Exposé Online banner

Herbie Hancock — Sextant
(Columbia CK 64983, 1973/1998, CD)

by Mike McLatchey, Published 2016-05-05

Sextant Cover art

McLatchey's Second Tier

You can easily see each era of pianist Herbie Hancock's discography flow in colors. While he started in the Miles Davis Quintet, he was both leader and contributor to a whole host of Blue Note albums in the late 60s before the decade turned and the electricity started to set in. Then the Mwandishi band was formed and Hancock began to create a major electric legacy of his own after leaving his mentor. The transition from Mwandishi to Sextant showed Herbie moving to his most farthest out album, mixing various strains of experimental and free jazz with the rock and funk of the era and a great deal of electronics as well. At the time this album was created, Herbie's band was stretching out in massive chunks of music, often vamping for as long as 20 to 30 minutes at a time, so it's no surprise that when Sextant showed up it was three long pieces. This is a classic of the jazz rock era, a style that in this guise is something completely separate from fusion. But unfortunately it would be on his bandmates' albums, particularly Eddie Henderson and Julian Priester, that we'd see the evolution of this style because apparently Columbia had different ideas for the direction Herbie would take and the jump from Sextant to Head Hunters was almost bewildering on the face of it. I love that stuff too but this was the apex of Hancock's game.

Sextant was practically avant garde music, an approach to jazz that distilled a number of streams coming out of the 60s. It largely came from his live work at the time, which included vast improvisational spaces. I have a show from this period that was about three discs and included almost 30 minute chunks of long jamming stretches that worked with many of the themes that showed up on Sextant. In comparison to the live music, Sextant seems incredibly focused, but then, of course, if you flip forward to Head Hunters you'll see another considerable narrowing of the field. Having Dr. Patrick Gleason involved on the synthesizers had a big impact on the spatial quality of Herbie's work — Sextant wasn't nearly as much about jazz riffing as it was about creating huge atmospheres with a large group. If you think of Miles' Bitches Brew as being the birthplace of a number of careers you'd have to consider this band another birthplace as well, one that launched the careers of Bennie Maupin, Julian Priester, Buster Williams, and Eddie Henderson, the latter of whom fortunately continued the Sextant tangent with his own career when Hancock launched the Head Hunters band. Here you have three pieces of music that are almost like paintings with grooves that were so sparse they largely underlined the huge head spaces this group created. Like with Crossings it makes these albums almost infinitely listenable because there's just so much to follow. And maybe as time goes on we'll get to a year when this will actually seem contemporary as even to this date it's just completely ahead of its era.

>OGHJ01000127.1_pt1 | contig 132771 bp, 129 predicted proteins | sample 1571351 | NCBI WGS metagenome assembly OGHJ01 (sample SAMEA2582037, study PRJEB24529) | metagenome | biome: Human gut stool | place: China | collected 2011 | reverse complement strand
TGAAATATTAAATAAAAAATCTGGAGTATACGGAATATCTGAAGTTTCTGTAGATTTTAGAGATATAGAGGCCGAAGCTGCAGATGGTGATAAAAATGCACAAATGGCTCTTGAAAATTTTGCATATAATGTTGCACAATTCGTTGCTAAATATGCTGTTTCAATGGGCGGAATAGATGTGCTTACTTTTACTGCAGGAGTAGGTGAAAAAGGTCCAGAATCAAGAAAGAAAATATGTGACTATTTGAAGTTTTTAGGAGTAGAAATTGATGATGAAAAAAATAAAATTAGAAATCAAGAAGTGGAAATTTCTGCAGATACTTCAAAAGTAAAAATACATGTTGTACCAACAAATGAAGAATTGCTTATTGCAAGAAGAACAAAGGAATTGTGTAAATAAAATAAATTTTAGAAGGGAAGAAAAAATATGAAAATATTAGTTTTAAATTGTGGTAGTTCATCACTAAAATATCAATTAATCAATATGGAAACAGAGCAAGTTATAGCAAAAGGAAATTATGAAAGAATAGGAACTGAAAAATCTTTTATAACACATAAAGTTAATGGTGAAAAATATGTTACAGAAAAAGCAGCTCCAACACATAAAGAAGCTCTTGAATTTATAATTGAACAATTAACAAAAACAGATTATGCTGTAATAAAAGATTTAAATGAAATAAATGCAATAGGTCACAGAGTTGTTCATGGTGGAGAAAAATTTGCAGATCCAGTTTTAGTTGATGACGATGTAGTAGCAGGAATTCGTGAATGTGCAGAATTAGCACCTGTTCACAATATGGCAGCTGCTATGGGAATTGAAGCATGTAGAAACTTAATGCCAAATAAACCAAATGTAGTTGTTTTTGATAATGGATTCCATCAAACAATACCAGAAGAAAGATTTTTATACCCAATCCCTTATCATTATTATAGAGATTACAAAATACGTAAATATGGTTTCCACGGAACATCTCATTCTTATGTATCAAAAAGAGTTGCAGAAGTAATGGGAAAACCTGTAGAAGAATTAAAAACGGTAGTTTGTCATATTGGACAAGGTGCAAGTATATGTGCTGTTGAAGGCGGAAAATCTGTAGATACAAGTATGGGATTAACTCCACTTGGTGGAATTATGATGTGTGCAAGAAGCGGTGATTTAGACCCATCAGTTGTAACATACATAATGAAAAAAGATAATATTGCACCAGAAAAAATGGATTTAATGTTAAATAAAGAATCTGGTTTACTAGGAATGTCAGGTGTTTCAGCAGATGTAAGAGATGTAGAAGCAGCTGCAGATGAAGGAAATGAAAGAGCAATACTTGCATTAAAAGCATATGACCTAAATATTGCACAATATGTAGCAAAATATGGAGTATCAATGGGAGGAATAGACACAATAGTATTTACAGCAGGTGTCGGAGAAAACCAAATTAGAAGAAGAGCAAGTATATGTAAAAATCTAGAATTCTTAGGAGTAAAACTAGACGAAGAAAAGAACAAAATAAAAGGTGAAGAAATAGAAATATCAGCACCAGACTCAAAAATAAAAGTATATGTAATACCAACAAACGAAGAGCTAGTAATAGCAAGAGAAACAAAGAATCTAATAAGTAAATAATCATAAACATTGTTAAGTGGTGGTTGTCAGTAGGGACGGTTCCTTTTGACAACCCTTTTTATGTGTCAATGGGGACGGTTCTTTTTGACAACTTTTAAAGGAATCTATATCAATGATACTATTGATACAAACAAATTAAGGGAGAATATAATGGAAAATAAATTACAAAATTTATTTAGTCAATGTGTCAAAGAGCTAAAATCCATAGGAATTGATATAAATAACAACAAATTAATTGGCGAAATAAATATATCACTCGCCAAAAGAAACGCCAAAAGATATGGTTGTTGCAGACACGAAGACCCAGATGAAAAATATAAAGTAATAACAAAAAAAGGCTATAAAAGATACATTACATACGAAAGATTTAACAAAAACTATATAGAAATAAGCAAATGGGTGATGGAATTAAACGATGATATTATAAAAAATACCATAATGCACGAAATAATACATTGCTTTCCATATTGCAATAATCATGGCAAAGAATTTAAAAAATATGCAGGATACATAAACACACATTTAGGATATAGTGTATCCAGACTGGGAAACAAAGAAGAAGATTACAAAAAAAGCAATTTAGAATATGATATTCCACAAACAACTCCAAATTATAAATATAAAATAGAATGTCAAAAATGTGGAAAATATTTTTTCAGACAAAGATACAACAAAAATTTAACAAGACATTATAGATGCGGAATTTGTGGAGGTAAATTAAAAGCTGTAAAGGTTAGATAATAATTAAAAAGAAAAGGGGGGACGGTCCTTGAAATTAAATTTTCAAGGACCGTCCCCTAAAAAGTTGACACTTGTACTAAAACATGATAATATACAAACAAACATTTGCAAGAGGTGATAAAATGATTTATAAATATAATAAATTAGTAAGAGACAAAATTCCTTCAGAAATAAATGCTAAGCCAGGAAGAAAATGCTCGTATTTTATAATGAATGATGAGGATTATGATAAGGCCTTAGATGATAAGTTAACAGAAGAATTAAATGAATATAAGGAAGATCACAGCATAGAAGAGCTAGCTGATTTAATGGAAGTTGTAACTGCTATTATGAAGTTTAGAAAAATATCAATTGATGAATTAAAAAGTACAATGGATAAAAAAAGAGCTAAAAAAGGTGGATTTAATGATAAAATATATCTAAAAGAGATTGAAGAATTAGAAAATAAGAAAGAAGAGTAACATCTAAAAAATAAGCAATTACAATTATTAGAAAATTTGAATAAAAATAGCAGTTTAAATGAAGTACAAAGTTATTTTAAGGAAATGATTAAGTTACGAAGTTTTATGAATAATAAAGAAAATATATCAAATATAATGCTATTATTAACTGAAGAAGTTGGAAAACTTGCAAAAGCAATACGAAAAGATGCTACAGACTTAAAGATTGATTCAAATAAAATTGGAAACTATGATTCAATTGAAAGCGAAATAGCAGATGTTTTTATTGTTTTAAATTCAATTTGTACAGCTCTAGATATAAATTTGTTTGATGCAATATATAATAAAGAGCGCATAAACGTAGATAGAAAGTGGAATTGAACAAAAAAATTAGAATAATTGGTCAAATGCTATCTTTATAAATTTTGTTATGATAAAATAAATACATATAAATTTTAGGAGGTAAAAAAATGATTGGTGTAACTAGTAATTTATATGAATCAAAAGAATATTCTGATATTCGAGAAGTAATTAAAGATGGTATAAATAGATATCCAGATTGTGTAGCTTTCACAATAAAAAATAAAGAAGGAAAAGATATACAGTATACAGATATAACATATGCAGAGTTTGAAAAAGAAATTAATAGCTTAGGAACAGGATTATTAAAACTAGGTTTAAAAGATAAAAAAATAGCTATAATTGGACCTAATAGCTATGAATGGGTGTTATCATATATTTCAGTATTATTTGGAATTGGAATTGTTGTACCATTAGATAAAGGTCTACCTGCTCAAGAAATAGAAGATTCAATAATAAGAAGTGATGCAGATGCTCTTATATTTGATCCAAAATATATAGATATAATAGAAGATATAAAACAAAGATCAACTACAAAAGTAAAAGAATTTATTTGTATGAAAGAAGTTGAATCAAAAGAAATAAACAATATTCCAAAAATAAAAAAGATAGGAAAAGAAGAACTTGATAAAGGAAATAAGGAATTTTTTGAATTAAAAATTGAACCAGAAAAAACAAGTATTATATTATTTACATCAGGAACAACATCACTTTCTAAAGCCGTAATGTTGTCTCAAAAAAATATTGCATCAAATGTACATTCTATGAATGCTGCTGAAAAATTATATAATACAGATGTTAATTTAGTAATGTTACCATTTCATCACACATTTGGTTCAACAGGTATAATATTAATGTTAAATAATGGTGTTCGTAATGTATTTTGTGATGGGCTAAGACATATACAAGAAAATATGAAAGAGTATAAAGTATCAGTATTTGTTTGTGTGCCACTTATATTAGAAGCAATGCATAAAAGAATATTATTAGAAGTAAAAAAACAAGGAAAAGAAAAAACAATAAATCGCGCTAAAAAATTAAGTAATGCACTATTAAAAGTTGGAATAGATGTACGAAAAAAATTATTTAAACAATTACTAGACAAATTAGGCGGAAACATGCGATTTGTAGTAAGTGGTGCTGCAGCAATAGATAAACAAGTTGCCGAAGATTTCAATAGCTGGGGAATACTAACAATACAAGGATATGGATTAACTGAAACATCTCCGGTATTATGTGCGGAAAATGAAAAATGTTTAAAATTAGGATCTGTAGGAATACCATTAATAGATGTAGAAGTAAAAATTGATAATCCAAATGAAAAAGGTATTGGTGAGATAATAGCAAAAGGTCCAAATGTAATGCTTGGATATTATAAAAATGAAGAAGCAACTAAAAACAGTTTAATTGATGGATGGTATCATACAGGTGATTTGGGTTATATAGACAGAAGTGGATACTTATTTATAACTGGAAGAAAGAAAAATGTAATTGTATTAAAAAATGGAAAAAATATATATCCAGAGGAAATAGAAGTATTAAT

Filed under: Reissues, 1998 releases, 1973 recordings

Related artist(s): Bennie Maupin, Herbie Hancock, Dr. Patrick Gleeson, Eddie Henderson, Julian Priester

Latest news

2020-05-15
Phil May of The Pretty Things RIP – We were saddened to learn that Phil May, lead singer and founding member of The Pretty Things, has died at the age of 75. The band's 1968 album S.F. Sorrow is one of the enduring classics of the psychedelic era, and the group existed in various forms until finally retiring in 2018. » Read more

2020-05-14
Jorge Santana RIP – Jorge Santana, noted guitarist, leader of the band Malo and brother to Carlos Santan, died on May 14 at the age of 68. Jorge and Carlos worked together on a number of occasions, though Jorge's career was centered around Malo, solo work, and with Fania All-Stars. » Read more

2020-05-06
Florian Schneider RIP – Florian Schneider, one of the founders of the pioneering electronic group Kraftwerk, has died at the age of 73. Co-founder Ralf Hütter announced that his bandmate had passed away from cancer after a brief illness. » Read more

2020-04-23
Shindig Festival Goes Lock-Down – Here's what they're saying: It's A Happening Thing! The Shindig! Magazine Lockdown Festival. In our days of no large gatherings of people, maybe it's still possible to have a music festival. Shindig! Magazine is giving it a go with a multi-artist streaming extravaganza on Saturday April 25. » Read more

2020-03-24
Bill Rieflin RIP – The sad news reaches us today of Bill Rieflin's death. Rieflin was best known as a drummer in bands ranging from post-punk to industrial to indie-rock to progressive rock, including work with The Blackouts, Ministry, Nine Inch Nails, Swans, Land, and King Crimson. Rieflin had been battling cancer for several years, and succumbed to it on March 24. He was 59. » Read more


Previously in Exposé...

Carmen - Fandangos in Space & Dancing on a Cold Wind – Do you like Jethro Tull? Curved Air? Flamenco dancing? Did you ever wish for a combination of the three? Your wish has come true, and its name is Carmen! And if you don't think they could pull off...  (1994) » Read more



Listen & discover



Print issues